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Tips for Going Out With Fibromyalgia
When I was diagnosed with fibromyalgia nine years ago I looked forward and saw myself trapped in my home, too scared to venture out in case I was physically unable to get back.
On top of my physical struggles I had brain fog so dense I didn’t feel safe driving my car, and it soon became clear to me why so many people in fibro chat rooms were unemployed, housebound and often depressed.
As a mother with small children I was desperate to make their lives as normal as possible, and so on a “good day” I decided to work out exactly what was preventing me from going out and if there were any life hacks to help me overcome the issues.
The Spoon Theory
I love the spoon theory of fibromyalgia. Using spoons as a measure of energy, you allocate yourself a certain number of spoons for the day and work out how many spoons it uses up to complete certain tasks.
Let’s say I have 10 spoons. On a bad day getting out of bed and having a shower might take four spoons, getting dressed takes two spoons and preparing breakfast takes another spoon. That’s seven spoons gone already, so I know a trip to the supermarket is almost certainly going to take me over my spoon allocation for the day.
So I build in shortcuts. I ditch the shower and replace it with a wash, using face-wipes if necessary. Dry shampoo is my new best friend since modern brands are light and easy to use, unlike the powdery itchy blends of years gone by.
I have adapted my wardrobe to include flare-up outfits. This includes pull-on trousers and skirts, looser tops without fasteners (my fingers refuse to do fiddly fastenings on bad days) and my personal life-saver, easy-on shoes. I am a big fan of comfortable mules, clogs and flip-flops — any style of shoe that doesn’t require me to bend down or use my hands to fasten or fit.
I have found it’s worth paying a bit extra for one good pair of shoes, and have ditched most of my fashion heels, except one pair for special occasions. I still take a pair of flats as a back up though!
Living with a chronic illness or disability like fibromyalgia can be challenging, but the effects…Continue Reading →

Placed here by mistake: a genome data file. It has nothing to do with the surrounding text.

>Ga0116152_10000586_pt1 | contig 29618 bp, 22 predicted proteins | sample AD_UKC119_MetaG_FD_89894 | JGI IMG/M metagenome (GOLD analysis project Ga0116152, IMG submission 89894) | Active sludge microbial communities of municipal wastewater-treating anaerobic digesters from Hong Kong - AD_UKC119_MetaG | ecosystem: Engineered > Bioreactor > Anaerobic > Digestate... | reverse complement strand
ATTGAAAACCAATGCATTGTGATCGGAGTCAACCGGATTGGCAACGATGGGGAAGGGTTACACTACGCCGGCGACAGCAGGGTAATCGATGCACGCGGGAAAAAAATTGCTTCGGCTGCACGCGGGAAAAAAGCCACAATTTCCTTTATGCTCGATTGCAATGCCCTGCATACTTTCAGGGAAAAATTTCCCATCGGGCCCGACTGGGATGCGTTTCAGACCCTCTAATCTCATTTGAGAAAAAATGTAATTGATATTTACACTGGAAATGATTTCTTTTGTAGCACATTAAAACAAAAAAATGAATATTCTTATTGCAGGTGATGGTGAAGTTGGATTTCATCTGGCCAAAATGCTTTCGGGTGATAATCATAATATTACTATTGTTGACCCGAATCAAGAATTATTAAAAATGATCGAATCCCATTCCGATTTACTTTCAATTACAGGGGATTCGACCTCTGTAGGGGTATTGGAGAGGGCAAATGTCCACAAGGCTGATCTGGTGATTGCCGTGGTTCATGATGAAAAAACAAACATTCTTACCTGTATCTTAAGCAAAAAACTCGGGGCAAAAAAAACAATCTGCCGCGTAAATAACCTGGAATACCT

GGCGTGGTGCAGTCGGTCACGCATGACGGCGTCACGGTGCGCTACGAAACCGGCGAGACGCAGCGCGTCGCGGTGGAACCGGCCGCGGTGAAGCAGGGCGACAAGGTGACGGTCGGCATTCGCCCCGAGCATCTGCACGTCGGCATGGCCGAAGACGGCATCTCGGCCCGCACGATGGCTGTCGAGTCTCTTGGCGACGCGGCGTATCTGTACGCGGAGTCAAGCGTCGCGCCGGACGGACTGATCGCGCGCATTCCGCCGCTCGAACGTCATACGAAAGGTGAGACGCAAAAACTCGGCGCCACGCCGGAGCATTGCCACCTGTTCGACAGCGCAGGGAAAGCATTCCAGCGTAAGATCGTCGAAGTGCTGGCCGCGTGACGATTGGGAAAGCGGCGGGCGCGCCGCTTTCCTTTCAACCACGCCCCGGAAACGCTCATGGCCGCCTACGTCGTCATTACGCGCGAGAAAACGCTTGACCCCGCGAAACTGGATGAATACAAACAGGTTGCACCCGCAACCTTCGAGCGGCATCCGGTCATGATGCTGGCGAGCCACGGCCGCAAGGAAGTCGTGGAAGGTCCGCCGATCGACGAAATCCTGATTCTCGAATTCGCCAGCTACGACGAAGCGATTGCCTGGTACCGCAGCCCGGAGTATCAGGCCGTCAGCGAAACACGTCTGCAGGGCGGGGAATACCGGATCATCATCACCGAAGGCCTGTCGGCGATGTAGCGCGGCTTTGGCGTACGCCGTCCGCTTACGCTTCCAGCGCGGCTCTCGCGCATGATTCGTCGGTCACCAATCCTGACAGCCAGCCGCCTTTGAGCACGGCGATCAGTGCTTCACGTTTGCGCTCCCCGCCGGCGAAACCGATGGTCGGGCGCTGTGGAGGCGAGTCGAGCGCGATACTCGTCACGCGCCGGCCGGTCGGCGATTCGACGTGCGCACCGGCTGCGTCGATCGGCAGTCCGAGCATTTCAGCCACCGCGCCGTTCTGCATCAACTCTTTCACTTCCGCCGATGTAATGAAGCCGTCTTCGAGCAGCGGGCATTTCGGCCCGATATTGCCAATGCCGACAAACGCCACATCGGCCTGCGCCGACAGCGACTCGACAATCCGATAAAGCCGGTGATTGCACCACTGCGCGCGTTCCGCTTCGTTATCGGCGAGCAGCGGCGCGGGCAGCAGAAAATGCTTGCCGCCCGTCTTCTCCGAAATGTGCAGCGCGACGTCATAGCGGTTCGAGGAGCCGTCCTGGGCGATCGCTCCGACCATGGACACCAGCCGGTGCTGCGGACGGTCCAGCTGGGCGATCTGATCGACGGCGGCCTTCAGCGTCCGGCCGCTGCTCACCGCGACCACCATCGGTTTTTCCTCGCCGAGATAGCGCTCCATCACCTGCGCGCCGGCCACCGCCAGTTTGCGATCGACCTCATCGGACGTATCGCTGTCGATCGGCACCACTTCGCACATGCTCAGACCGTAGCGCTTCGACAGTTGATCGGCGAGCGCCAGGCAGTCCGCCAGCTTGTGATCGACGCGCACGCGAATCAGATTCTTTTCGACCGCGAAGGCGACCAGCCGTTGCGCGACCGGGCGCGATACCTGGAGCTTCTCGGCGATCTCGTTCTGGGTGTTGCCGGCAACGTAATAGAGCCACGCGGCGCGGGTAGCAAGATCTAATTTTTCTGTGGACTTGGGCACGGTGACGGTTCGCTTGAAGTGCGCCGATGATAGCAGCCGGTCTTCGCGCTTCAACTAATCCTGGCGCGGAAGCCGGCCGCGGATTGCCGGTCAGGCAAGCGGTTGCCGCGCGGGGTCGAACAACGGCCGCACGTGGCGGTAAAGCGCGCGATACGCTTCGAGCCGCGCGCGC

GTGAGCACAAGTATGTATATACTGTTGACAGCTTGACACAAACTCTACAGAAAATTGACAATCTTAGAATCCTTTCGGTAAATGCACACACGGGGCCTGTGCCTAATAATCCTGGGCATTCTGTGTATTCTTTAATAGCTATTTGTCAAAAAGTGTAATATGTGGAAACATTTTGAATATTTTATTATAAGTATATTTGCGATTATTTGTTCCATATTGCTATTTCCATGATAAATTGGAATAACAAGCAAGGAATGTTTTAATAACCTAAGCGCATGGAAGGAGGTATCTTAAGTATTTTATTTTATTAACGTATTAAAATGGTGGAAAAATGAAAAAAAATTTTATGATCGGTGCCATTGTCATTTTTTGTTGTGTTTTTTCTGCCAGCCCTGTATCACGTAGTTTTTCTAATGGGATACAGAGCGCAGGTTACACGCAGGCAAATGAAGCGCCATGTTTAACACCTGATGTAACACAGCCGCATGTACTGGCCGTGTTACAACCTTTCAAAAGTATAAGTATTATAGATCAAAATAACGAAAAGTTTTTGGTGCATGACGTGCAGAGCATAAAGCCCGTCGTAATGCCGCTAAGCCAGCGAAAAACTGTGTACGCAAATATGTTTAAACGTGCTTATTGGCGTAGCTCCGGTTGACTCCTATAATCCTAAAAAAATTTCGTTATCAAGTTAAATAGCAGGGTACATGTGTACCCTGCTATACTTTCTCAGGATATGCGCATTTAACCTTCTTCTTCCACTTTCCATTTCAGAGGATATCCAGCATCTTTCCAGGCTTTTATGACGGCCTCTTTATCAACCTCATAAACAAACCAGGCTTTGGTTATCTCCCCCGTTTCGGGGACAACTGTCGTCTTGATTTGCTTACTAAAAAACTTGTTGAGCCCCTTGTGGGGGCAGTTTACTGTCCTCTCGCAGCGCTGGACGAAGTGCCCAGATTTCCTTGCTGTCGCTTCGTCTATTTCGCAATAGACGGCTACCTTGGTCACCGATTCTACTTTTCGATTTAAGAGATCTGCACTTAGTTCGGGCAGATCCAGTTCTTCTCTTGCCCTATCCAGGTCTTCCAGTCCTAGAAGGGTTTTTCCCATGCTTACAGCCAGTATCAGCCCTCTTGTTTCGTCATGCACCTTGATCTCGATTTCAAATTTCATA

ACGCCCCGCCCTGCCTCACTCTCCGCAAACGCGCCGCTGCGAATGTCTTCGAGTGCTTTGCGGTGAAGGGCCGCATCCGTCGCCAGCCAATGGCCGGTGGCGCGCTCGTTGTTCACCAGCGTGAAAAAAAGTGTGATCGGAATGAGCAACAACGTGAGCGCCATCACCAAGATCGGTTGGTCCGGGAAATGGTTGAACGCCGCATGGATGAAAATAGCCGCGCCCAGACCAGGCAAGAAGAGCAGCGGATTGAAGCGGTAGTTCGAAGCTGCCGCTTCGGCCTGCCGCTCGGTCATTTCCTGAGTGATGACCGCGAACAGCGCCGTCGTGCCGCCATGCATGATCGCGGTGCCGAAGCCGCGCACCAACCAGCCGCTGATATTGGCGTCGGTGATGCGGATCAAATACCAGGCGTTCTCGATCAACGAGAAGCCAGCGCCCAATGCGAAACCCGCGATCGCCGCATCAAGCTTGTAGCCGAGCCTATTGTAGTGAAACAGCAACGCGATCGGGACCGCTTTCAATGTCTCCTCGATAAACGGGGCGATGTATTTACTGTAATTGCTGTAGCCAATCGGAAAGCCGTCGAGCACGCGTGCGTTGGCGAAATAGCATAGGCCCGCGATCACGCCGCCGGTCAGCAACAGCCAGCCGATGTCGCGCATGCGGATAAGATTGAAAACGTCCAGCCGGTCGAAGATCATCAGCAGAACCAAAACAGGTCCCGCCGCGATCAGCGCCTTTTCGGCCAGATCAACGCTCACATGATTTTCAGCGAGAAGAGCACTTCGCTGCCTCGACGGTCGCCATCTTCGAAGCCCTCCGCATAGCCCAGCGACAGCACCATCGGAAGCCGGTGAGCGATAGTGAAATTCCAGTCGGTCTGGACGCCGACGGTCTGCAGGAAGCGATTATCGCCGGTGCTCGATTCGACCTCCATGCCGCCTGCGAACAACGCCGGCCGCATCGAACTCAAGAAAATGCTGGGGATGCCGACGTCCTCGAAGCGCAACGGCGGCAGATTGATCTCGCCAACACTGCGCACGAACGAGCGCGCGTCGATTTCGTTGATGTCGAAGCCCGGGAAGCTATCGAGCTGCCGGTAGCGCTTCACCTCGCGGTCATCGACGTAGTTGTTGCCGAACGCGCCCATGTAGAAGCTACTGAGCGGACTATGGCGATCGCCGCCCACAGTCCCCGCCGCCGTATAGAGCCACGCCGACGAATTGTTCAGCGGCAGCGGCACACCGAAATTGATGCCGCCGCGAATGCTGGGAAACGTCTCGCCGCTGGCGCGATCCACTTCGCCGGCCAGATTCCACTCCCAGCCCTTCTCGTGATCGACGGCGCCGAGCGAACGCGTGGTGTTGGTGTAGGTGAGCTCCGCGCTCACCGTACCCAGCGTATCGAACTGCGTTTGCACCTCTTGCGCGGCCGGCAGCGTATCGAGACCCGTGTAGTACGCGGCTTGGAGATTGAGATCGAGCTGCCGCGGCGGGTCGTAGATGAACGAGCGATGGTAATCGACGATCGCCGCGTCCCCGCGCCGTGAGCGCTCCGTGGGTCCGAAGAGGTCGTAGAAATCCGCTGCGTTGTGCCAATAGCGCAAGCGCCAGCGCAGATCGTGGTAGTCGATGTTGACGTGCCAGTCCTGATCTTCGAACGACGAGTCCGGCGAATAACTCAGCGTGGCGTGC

Fashion does not have to suffer; there are so many styles of trousers — flowing, cigarette or harem style — in a range of patterns and soft fabrics available that I can feel as comfortable as I do in my pajamas but still look like I’ve made an effort.
As to actually going out with fibromyalgia, the biggest key to my freedom was the decision to swap our car with manual gears for an automatic, which means the actual driving mechanism is almost foolproof.
This, of course, does not help my poor recollection of directions — or even where I am meant to be going — during a flare-up, so I usually ask someone else to drive or take a friend or family member with me to keep me on the right road. Failing that, a GPS giving verbal directions is vital.
I prefer to take someone with me whenever possible as it can be a great help, even if I’m just popping to the supermarket. One great friend of mine instructed me to text her every time I realize something in my cupboards needs restocking or if I have a gift or something for the children to buy — now she has a list so she can help me shop. She acts as my memory.
I plan trips out much like I did when I had a baby. I build in regular rest stops and food and drink breaks so I don’t get too tired. I have a pull-along shopping trolley with a fold down seat so I don’t have to carry heavy bags and can rest while I’m queuing to pay. It might look a bit “elderly” but if it makes the difference between being able to go out or not, I don’t care.
Anyone who has been diagnosed with a chronic fatigue or pain condition of any type will know the phrase “pace yourself,” but I have found that to avoid a complete meltdown that leaves me bedridden for ages I have to do exactly that.
Allow Time to Rest
If I know I am going shopping for school uniforms or new curtains or whatever, I allow a day of rest before and afterwards. Big events like a wedding or a conference I actually write off the whole week afterwards. Then if it turns out the event doesn’t trigger a flare-up I can cautiously resume normal life — whatever that is!
This way if the fibro pixies get nasty and I find myself exhausted, fogged or in pain, I don’t have to let people down by cancelling. The words “fibro-dependent” are in my vocabulary as much as “weather-dependent” and “finances-dependent” are to non-sufferers.
Bear in mind the fibro pixies can be cunning and you might wake up the morning after a trip you were sure would knock you back but discover you feel fine. You bounce up praising your luck only to find the hammer falls a day or two later. This is why I write off a whole week!
Almost a decade after diagnosis, I find I can live an almost normal life using these life hacks. I have to be bold and occasionally at a party ask for a cushion, or to move about instead of sitting for hours in a chair I know will trigger pain and stiffness, but with some courage and a good plan I feel I am finally getting to grips with a life with fibromyalgia.